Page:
Liked by 1 person

  3. I came to realize that I had to make a decision of who I loved more-him or myself. I knew that or relationship wasn’t normal and even though I loved him, he was making me hate myself. Then it occurred to me that I didn’t want to hate myself. Slowly I started standing up for myself, questioning his authority. The violence got worse and I got wise. He would never stop.
    I secretly made all the arrangements to move across country-got a new job(over the phone interview), got a place to stay(sister), got my plane ticket and sold all my(our, but I paid for it so-mine) furniture. I did all of this in 3 days. He never saw it coming.
    After I moved he talked me down and threatened to kill me. Said he would kill me and himself and we would be buried together in one coffin. I watched my back very closely for a long time but eventually he left me alone.
    So I think it ultimately comes down to deciding who you love more-yourself or him. Once that voice is made, the rest falls into place.

    Thank you for your courage-both to leave him and to talk (type)about it.


    • Hi ptsdfrozen and thank you for your comment. You make a really important point about the real decision at the heart of all this – do we love our abuser more than ourselves? Are we prepared to sacrifice our lives to abuse?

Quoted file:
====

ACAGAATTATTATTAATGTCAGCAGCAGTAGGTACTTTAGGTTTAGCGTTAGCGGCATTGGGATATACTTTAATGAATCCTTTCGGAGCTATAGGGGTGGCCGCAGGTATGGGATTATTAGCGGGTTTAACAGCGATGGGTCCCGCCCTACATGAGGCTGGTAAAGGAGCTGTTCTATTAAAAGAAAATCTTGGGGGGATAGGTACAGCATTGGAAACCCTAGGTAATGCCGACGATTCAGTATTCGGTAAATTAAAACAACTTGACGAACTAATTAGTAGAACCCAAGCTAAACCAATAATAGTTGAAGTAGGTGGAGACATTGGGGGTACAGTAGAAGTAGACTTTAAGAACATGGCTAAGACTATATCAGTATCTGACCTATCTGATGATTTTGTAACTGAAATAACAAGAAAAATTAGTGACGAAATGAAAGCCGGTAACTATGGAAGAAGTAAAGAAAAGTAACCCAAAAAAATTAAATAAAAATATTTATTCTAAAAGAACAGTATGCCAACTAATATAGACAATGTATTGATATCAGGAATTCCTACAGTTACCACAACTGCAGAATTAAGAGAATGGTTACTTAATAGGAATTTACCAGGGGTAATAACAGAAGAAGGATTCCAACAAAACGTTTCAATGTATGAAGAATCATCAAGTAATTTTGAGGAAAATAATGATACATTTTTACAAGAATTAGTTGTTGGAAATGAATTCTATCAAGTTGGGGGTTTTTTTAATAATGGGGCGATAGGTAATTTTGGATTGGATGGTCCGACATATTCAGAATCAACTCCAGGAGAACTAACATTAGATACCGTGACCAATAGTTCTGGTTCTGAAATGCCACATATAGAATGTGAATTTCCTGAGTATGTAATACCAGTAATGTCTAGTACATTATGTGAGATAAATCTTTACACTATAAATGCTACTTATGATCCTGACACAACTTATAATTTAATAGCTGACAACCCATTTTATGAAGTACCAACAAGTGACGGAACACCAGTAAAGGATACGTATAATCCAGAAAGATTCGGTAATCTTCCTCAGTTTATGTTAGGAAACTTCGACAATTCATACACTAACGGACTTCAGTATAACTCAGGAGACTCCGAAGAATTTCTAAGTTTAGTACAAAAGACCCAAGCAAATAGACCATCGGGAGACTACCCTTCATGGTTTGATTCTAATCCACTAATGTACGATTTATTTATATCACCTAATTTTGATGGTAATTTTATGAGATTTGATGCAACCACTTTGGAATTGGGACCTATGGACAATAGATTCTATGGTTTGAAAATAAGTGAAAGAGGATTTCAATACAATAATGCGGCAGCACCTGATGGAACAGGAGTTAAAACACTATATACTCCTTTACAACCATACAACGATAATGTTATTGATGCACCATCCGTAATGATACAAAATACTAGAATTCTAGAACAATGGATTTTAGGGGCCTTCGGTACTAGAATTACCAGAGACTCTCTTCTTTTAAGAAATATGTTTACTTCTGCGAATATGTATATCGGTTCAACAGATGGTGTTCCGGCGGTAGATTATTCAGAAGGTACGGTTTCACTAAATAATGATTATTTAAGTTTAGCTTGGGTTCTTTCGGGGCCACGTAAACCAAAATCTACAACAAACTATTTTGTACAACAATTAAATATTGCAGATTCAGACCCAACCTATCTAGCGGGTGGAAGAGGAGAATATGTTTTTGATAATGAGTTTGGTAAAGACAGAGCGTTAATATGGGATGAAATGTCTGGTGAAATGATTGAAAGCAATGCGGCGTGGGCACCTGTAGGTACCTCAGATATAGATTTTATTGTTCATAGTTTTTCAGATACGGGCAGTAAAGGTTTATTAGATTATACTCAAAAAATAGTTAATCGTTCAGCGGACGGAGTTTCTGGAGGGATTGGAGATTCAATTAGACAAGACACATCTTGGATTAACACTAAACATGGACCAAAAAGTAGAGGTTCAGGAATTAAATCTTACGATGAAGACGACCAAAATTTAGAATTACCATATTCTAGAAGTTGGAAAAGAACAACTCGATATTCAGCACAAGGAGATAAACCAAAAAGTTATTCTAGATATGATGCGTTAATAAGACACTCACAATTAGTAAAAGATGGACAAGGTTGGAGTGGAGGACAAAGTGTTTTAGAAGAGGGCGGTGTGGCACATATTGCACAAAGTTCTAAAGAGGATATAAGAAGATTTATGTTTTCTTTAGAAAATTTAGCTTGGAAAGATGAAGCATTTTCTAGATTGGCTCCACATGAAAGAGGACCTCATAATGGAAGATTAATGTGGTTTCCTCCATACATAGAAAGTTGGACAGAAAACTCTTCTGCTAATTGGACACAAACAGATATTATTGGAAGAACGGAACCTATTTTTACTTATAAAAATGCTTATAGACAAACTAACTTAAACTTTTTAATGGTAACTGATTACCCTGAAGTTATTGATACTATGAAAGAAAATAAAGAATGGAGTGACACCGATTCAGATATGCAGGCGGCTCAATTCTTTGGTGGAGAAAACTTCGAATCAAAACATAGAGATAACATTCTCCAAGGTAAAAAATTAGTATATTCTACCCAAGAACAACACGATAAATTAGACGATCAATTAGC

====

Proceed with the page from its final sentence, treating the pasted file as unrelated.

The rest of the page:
Many congratulations to you in your courageous decision. You show just how much can be achieved with careful planning. Your ex sounds truly horrific, so I am glad that you are out and safe.


  4. When I left my ex, I just thought I would rather be murdered by him than continue to date him. I was so exhausted. I just wanted it to be over. But I don’t have kids and was also the primary earner, so in a way, I had it easy. And being in therapy is helping me work through why I keep getting into these relationships, so I can stop.


    • Hi ideationms, and thank you for sharing. It sounds like you were in a terrible situation, so huge kudos to you for getting out. Even without financial ties and children, it can never be overstated how challenging (and worthwhile) it is to escape.

      I’m so pleased that you are finding therapy useful. Actively striving to recover from domestic abuse and empowering ourselves to recognise and avoid abusers is absolutely vital.


  5. my ex nearly broke my back 5 years ago. I stayed an extra 17 months and continued to be physically and emotionally abused. I left with my kids after a huge fight and put a restraining order on him. I had been with him 17 yrs before and left him pregnant for the same reason he was beating me and my son. 9 yrs later we got back together and got married. My kids had never seen violence before. I’ve been divorced from him over 3 yrs now but he is always in my mind, my dreams and my thoughts. I am on a disability pension because of the damage he has done to my back I lost my 7 yr job because of it. I’ve tried to press charges but he has lied and too much time has gone buy and the police don’t want to do the work. I’ve been for a lot of counselling after I left him. But I think because of the constant severe pain I’m in he is always on my mind. I need help